La-Nard Wilcher’s lifeless and bullet-riddled body rested along a set of railroad tracks in Miami-Dade’s north end for more than 12 hours until a passerby spotted the dead teen Sunday afternoon.
No one knew the 16-year-old was shot, and no one knew he was dead. Yet the previous night, Miami-Dade detectives had rushed to within two blocks of where Wilcher’s life ended after learning another teen had been struck by gunfire.
Deon Fowles, 15, is in critical condition, but alive.
“We weren’t able to interview the victim [Fowles] who was shot because he went into surgery,” said Miami-Dade Detective Marjorie Eloi. “Four teens were walking together when they were ambushed and shot at. They fled in all different directions. They were running for their lives.”
Police said Wilcher, Fowles and two friends were walking along the Florida East Coast Railroad tracks at Northwest 72nd Street and 20th Avenue shortly before midnight Saturday when another group popped out of the shadows and began firing.
Everyone scattered. Fowles was struck while running away but somehow managed to scamper for about two blocks to Northwest 73rd Street and 19th Court. When police got there, paramedics were already hauling Fowles off to the hospital. And there were no other witnesses to interview, Eloi said.
“Fast-forward to Sunday, and a passerby noticed the deceased person,” she said.
Eloi wouldn’t go into details about how the detectives linked the two shootings. She said she was unsure if it was through surveillance or if they had interviewed potential witnesses.
Wilcher’s shooting death is just the latest in what has become a troubling trend, especially in the county’s north end: teen gunfire deaths.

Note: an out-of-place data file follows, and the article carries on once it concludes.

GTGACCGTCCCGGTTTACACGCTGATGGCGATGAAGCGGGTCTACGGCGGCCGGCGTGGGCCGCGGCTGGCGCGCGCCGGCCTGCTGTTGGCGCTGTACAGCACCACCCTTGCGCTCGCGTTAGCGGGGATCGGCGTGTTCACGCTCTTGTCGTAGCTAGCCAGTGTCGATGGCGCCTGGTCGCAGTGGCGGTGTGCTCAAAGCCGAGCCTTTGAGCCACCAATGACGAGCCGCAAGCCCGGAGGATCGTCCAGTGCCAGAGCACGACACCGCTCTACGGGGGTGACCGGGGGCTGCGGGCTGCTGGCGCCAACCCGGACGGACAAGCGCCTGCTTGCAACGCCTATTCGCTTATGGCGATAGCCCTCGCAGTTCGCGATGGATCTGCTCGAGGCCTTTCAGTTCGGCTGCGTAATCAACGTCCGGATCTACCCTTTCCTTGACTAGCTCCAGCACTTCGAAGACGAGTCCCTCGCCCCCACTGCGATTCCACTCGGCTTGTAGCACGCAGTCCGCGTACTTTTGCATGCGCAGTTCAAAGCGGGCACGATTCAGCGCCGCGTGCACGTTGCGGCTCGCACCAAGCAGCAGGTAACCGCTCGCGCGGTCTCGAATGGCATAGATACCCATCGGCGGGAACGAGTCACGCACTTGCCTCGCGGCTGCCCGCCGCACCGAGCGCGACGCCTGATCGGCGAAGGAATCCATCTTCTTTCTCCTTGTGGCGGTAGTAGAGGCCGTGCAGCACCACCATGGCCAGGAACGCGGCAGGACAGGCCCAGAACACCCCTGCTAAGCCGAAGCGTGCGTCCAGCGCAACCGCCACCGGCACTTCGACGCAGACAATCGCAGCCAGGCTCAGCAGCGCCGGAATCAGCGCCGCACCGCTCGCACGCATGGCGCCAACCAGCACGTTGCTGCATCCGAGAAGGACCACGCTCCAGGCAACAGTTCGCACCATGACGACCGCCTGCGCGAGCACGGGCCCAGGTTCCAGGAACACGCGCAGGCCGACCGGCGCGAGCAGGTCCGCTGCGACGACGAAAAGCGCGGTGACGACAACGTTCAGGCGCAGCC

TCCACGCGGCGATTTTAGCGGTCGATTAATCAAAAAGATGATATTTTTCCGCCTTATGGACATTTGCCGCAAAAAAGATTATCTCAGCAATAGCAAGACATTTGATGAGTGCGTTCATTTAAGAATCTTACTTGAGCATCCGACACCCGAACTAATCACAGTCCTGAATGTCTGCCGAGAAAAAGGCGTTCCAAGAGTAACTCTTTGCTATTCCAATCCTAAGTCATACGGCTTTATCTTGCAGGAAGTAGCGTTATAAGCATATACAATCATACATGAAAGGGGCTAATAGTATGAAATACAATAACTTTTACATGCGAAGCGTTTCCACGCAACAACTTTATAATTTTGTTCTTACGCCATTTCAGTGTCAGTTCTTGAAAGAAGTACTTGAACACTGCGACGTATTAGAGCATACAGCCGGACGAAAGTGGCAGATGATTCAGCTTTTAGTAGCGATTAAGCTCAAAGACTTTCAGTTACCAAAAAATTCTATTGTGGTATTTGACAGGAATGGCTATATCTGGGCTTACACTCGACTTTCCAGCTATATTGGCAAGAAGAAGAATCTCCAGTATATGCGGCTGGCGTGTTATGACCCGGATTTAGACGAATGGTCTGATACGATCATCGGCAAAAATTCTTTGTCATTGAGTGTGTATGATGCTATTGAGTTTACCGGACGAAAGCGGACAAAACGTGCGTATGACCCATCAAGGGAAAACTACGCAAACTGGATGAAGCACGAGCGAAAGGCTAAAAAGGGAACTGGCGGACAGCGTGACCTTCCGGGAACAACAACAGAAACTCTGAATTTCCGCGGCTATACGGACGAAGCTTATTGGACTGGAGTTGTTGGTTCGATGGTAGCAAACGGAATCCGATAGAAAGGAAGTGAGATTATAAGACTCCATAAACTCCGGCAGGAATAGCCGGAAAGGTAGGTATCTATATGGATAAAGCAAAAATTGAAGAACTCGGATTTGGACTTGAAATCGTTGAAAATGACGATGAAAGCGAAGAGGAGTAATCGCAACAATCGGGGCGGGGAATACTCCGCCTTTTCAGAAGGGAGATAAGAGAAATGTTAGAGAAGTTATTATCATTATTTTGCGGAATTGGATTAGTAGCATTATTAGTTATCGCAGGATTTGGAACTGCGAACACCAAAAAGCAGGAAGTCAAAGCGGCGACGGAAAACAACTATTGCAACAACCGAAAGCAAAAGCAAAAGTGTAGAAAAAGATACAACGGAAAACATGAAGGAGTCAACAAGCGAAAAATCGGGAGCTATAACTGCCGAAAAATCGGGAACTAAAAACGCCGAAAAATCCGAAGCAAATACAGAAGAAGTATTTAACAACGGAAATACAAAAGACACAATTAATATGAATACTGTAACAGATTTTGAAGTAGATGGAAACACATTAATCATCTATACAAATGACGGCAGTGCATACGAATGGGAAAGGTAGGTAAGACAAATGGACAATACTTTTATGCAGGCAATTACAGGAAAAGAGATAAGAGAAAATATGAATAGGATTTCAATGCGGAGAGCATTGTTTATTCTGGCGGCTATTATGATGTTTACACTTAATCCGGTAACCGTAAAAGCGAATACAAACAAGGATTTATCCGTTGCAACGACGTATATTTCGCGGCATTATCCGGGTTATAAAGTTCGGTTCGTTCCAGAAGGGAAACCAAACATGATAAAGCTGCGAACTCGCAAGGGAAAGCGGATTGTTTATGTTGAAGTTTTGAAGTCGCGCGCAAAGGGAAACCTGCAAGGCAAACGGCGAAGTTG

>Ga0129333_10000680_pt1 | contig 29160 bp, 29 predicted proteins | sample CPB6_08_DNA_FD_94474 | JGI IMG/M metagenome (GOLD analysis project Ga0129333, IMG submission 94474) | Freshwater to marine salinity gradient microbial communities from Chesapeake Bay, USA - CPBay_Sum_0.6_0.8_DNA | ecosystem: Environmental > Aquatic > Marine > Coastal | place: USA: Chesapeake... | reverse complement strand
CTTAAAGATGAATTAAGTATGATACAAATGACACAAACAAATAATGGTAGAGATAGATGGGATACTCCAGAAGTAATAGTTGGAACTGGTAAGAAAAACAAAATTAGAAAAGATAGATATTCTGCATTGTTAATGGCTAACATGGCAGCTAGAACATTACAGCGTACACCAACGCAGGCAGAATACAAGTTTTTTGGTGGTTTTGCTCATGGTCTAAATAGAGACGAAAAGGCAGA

With almost four dozen teens losing their lives to gunfire over the past year, stopping teen gun violence has become a cornerstone of new Miami-Dade Police Director Juan Perez’s agenda. The county has been working with local, state, even federal law enforcement to identify hot spots and the main culprits.
Perez and Miami-Dade Mayor Carlos Gimenez said other new techniques are being put in place, like identifying potentially troubled kids as soon as they enter the juvenile justice system.
The problem at that point is creating a system that engages the teens and stops them from repeating the same crimes.
“The goal is to identify the at-risk kids before they pull the trigger,” Perez said during an interview last week. “We profile the kids based on history. Typically they don’t have the support at home. So we identify their needs, find them mentors and develop relationships.”
Miami-Dade Public Schools Superintendant Alberto Carvalho — who often expresses his disgust with teen violence through social media —weighed in again, this time on Twitter.
“The carnage continues in Miami-Dade with overnight shooting that claims the life of 16-year-old and critically injures 15-year-old. #Enough,” he tweeted.
And Fowles’ mother told Miami Herald news partner CBS4 that her son was shot in the back and the bullet went through his liver and exited his front side. Now he has blood clots, she said.
“He said he heard the gun shots and his friends ran in different directions. He ran to somebody’s car and asked for help,” Kimberly O’Shell said.